Nothing woolly about lessons in farm craft

8th October 2010 at 01:00
Pupils flocked to an open day to learn about animal husbandry, butchery and cookery

When it comes to a day down on the farm, north-east girls are no slackers in the fashion stakes.

It might have been a day to get down and dirty among the hay bales and tractors, but it was also an occasion when wellingtons came into their own. It was rainy and sometimes muddy outside, but the parade of wellies brightened everyone's day: pink boots, floral boots, Union Jack boots, and even proper green wellies with pom-poms dangling on strings.

This is the Science of Farming and the Countryside Day, organised by the Royal Northern Countryside Initiative for 200 fifth and sixth years at the Scottish Agricultural College at Craibstone Estate in Aberdeen.

The RNCI promotes awareness of farming and the working countryside to children and their teachers. The aim is to show how school subjects such as chemistry, physics and home economics connect with the industry and highlight courses available at the SAC. There are hands-on sessions on all these subjects and in business education, biology and geography, showing their links with agriculture.

The girls from home economics at Portlethen Academy admit they have been slightly apprehensive about the butchery session with a lamb carcass. But once butcher Paul Smith gets underway, the girls are absorbed and question him intently throughout his demonstration.

Five minutes beforehand, they were outside petting lambs in a pen, so there is no mistaking where roast lamb comes from - happily not from these particular lambs on this occasion.

Farmer Elaine Booth, from the Scottish Agricultural College, shows the girls round the sheep pen and explains how each animal has a passport that helps track it during its lifetime.

"You can see all of these have ear tags. It's very important that we can trace each animal from birth to death, so that in the event of a disease outbreak among animals we can trace where the problem is," she says.

Back inside, and Anne Wyness, a home economics teacher from Meldrum Academy, gives a brief and comprehensive account of food hygiene. "Bad bacteria are called pathogenic bacteria. Pathogenic bacteria cause food poisoning," she begins, after rigorous hand washing and inspection under a light box.

The girls are intrigued as master butcher Paul Smith begins cutting up a half-lamb. No one is in the slightest bit fazed as he slams a cleaver through the carcass, chops off lamb shanks, expertly carves his way through the animal, stacking up all the different cuts on silver trays.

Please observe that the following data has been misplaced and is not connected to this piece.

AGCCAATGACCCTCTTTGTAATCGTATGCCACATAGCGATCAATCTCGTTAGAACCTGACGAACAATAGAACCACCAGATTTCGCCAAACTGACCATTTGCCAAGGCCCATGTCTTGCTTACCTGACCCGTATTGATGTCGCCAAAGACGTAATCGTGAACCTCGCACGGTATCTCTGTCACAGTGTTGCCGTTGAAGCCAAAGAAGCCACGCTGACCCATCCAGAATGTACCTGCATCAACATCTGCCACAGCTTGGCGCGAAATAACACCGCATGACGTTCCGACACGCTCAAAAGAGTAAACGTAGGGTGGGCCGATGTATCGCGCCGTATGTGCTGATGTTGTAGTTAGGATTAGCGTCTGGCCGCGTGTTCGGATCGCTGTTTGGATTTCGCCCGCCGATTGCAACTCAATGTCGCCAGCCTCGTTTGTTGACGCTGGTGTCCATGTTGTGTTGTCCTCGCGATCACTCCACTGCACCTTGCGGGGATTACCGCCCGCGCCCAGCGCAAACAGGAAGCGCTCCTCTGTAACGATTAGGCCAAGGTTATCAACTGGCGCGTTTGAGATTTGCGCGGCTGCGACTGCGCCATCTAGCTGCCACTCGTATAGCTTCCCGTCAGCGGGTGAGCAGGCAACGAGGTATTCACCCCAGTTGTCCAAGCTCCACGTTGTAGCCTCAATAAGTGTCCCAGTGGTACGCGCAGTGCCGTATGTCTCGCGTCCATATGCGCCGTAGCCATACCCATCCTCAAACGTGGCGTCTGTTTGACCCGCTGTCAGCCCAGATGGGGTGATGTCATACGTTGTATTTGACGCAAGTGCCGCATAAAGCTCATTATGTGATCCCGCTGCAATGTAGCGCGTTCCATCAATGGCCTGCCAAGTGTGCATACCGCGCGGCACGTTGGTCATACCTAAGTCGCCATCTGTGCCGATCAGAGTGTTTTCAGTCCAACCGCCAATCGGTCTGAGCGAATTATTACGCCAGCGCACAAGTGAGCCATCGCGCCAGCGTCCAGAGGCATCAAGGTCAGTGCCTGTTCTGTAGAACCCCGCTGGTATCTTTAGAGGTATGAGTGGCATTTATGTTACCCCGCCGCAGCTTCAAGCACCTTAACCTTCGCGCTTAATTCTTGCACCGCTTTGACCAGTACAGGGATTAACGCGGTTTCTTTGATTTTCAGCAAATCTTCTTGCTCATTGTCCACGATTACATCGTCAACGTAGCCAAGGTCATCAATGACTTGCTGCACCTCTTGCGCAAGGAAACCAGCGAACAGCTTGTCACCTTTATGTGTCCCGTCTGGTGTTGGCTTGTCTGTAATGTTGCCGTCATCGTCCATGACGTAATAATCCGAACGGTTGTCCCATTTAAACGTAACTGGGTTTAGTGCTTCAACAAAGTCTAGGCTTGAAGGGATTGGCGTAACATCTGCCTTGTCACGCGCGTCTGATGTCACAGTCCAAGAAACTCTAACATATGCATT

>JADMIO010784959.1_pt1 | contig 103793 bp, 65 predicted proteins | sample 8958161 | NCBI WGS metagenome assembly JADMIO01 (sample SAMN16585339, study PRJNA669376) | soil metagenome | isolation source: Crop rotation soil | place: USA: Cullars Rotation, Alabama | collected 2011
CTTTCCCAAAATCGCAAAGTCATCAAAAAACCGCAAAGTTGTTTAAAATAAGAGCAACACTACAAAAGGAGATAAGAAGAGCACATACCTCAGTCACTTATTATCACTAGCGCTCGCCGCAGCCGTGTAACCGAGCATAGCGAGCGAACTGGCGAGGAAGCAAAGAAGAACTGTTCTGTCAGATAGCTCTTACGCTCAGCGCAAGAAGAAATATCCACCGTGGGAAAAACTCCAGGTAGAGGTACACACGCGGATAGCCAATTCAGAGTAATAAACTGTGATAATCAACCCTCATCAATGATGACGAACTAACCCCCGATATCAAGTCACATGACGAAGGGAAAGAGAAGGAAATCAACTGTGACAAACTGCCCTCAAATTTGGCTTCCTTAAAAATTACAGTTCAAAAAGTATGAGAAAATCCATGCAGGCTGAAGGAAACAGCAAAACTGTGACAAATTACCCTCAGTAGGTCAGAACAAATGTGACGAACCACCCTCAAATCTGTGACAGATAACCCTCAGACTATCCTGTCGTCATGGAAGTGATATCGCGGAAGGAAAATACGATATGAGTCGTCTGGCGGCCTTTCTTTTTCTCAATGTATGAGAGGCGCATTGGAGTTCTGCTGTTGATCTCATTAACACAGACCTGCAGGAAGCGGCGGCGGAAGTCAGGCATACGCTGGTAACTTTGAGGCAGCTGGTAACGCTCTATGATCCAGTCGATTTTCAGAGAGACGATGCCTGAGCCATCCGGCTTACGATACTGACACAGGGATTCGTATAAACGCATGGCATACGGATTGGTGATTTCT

The girls interrogate him while he is working.

"Do you cut up cows as well?" asks one.

"Yip," he says.

"And pigs?"


"Chickens?" says another.

"Yes and zebra, camel, kangaroo," he tells them, and he is not kidding.

His butcher's at Skene has an exotic range on offer: "I've got camel, zebra, kangaroo, alligator in stock just now," he says later. He also imports python steaks, snails, frogs' legs, reindeer, wild boar, ostrich and moose from Sweden.

Today it is strictly sheep, though, and afterwards Mrs Wyness gives the girls some useful tips about food preparation.

"We should be trying to cut the amount of salt in our diet. Too much salt raises high blood pressure and can lead to strokes and heart disease. There's lots of different flavourings we can add instead of salt," she says.

"Seventy-five per cent of the salt in your diet comes from processed ready-made foods. So it's beneficial to you if you know how to prepare and cook foods from fresh, especially for reducing salt. So there's lemon juice, mustard, curry powder, spices, garlic, herbs to reduce salt in the diet."

Mr Smith says later that he is delighted the girls are so interested. "The modern housewife doesn't know how to cook. Start them young and teach them and hopefully they will go home and have a go at cooking. We can see there's an age group of parents - they don't cook," he says.

Kara Mitchell, 17, is in sixth year, studying Advanced Higher health and food technology at Portlethen Academy, and wants to be a primary school teacher or work in the food technology field after school.

Kara was in the front row during the butchery session: "I was kind of scared of coming. I thought it would be alive and have a head and stuff. But it was all right," she says. "I was fascinated."

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